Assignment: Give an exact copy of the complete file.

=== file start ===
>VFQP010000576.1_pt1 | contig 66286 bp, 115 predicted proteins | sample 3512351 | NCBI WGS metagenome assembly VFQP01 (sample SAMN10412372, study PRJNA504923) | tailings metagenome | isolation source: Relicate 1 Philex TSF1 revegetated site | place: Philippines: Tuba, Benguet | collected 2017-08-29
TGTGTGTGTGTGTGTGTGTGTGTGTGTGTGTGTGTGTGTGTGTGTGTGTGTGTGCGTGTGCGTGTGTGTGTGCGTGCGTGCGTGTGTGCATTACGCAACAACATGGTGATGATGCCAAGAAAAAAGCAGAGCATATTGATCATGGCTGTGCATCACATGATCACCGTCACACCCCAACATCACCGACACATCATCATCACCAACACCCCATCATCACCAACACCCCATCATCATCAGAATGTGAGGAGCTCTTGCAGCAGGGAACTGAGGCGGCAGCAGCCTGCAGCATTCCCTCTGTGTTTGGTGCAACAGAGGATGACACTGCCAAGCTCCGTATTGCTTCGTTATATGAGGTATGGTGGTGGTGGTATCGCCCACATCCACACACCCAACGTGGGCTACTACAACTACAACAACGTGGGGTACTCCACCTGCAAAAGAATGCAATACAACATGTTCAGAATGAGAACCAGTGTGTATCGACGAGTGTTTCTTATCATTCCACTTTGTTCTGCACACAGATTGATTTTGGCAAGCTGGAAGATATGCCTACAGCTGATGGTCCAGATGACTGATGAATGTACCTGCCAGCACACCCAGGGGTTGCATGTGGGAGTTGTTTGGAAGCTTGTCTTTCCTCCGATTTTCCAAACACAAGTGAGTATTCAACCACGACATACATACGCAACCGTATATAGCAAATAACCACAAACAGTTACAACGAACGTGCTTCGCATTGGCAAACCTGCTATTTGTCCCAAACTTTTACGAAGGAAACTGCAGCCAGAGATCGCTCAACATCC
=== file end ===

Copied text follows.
>VFQP010000576.1_pt1 | contig 66286 bp, 115 predicted proteins | sample 3512351 | NCBI WGS metagenome assembly VFQP01 (sample SAMN10412372, study PRJNA504923) | tailings metagenome | isolation source: Relicate 1 Philex TSF1 revegetated site | place: Philippines: Tuba, Benguet | collected 2017-08-29
TGTGTGTGTGTGTGTGTGTGTGTGTGTGTGTGTGTGTGTGTGTGTGTGTGTGTGCGTGTGCGTGTGTGTGTGCGTGCGTGCGTGTGTGCATTACGCAACAACATGGTGATGATGCCAAGAAAAAAGCAGAGCATATTGATCATGGCTGTGCATCACATGATCACCGTCACACCCCAACATCACCGACACATCATCATCACCAACACCCCATCATCACCAACACCCCATCATCATCAGAATGTGAGGAGCTCTTGCAGCAGGGAACTGAGGCGGCAGCAGCCTGCAGCATTCCCTCTGTGTTTGGTGCAACAGAGGATGACACTGCCAAGCTCCGTATTGCTTCGTTATATGAGGTATGGTGGTGGTGGTATCGCCCACATCCACACACCCAACGTGGGCTACTACAACTACAACAACGTGGGGTACTCCACCTGCAAAAGAATGCAATACAACATGTTCAGAATGAGAACCAGTGTGTATCGACGAGTGTTTCTTATCATTCCACTTTGTTCTGCACACAGATTGATTTTGGCAAGCTGGAAGATATGCCTACAGCTGATGGTCCAGATGACTGATGAATGTACCTGCCAGCACACCCAGGGGTTGCATGTGGGAGTTGTTTGGAAGCTTGTCTTTCCTCCGATTTTCCAAACACAAGTGAGTATTCAACCACGACATACATACGCAACCGTATATAGCAAATAACCACAAACAGTTACAACGAACGTGCTTCGCATTGGCAAACCTGCTATTTGTCCCAAACTTTTACGAAGGAAACTGCAGCCAGAGATCGCTCAACATCC